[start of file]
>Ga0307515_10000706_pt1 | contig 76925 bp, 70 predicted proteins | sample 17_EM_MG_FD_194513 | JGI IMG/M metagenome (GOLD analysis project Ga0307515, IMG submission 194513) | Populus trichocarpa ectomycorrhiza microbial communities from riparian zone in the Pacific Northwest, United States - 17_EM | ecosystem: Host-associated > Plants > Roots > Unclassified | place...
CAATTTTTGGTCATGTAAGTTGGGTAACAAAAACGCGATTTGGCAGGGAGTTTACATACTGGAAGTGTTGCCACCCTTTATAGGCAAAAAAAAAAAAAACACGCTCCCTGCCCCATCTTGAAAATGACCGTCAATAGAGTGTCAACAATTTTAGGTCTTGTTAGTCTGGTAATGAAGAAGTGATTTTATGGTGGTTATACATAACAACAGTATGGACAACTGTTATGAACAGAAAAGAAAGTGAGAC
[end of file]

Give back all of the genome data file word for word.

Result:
>Ga0307515_10000706_pt1 | contig 76925 bp, 70 predicted proteins | sample 17_EM_MG_FD_194513 | JGI IMG/M metagenome (GOLD analysis project Ga0307515, IMG submission 194513) | Populus trichocarpa ectomycorrhiza microbial communities from riparian zone in the Pacific Northwest, United States - 17_EM | ecosystem: Host-associated > Plants > Roots > Unclassified | place...
CAATTTTTGGTCATGTAAGTTGGGTAACAAAAACGCGATTTGGCAGGGAGTTTACATACTGGAAGTGTTGCCACCCTTTATAGGCAAAAAAAAAAAAAACACGCTCCCTGCCCCATCTTGAAAATGACCGTCAATAGAGTGTCAACAATTTTAGGTCTTGTTAGTCTGGTAATGAAGAAGTGATTTTATGGTGGTTATACATAACAACAGTATGGACAACTGTTATGAACAGAAAAGAAAGTGAGAC